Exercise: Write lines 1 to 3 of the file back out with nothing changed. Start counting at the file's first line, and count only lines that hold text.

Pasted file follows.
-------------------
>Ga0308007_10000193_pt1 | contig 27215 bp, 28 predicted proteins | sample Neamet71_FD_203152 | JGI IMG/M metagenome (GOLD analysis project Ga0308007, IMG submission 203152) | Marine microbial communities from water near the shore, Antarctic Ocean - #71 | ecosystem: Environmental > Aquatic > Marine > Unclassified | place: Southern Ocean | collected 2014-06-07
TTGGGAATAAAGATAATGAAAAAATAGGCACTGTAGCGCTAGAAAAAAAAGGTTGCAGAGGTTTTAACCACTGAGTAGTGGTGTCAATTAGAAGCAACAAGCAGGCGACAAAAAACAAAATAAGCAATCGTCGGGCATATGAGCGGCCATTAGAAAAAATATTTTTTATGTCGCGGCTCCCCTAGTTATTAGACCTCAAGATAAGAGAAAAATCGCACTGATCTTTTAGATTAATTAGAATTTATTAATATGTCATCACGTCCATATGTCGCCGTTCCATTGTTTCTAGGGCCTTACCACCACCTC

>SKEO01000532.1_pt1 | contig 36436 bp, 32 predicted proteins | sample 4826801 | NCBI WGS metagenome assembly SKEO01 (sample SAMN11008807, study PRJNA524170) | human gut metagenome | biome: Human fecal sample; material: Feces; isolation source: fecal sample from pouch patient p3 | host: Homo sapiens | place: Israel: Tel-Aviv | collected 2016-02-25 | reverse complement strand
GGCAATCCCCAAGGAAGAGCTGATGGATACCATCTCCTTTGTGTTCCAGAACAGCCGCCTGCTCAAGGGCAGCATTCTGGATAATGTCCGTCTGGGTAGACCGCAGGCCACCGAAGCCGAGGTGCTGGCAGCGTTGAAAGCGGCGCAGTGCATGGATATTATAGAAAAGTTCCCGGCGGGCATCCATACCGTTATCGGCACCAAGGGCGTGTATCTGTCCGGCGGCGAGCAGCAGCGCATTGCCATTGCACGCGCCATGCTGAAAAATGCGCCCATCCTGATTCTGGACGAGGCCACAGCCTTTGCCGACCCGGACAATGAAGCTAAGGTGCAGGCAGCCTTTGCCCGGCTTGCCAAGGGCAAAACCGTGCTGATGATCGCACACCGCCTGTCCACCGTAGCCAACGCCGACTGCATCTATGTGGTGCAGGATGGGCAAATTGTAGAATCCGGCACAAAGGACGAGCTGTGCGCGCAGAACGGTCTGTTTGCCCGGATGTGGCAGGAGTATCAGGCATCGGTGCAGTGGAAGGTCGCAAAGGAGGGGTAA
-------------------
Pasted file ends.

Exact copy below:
>Ga0308007_10000193_pt1 | contig 27215 bp, 28 predicted proteins | sample Neamet71_FD_203152 | JGI IMG/M metagenome (GOLD analysis project Ga0308007, IMG submission 203152) | Marine microbial communities from water near the shore, Antarctic Ocean - #71 | ecosystem: Environmental > Aquatic > Marine > Unclassified | place: Southern Ocean | collected 2014-06-07
TTGGGAATAAAGATAATGAAAAAATAGGCACTGTAGCGCTAGAAAAAAAAGGTTGCAGAGGTTTTAACCACTGAGTAGTGGTGTCAATTAGAAGCAACAAGCAGGCGACAAAAAACAAAATAAGCAATCGTCGGGCATATGAGCGGCCATTAGAAAAAATATTTTTTATGTCGCGGCTCCCCTAGTTATTAGACCTCAAGATAAGAGAAAAATCGCACTGATCTTTTAGATTAATTAGAATTTATTAATATGTCATCACGTCCATATGTCGCCGTTCCATTGTTTCTAGGGCCTTACCACCACCTC

>SKEO01000532.1_pt1 | contig 36436 bp, 32 predicted proteins | sample 4826801 | NCBI WGS metagenome assembly SKEO01 (sample SAMN11008807, study PRJNA524170) | human gut metagenome | biome: Human fecal sample; material: Feces; isolation source: fecal sample from pouch patient p3 | host: Homo sapiens | place: Israel: Tel-Aviv | collected 2016-02-25 | reverse complement strand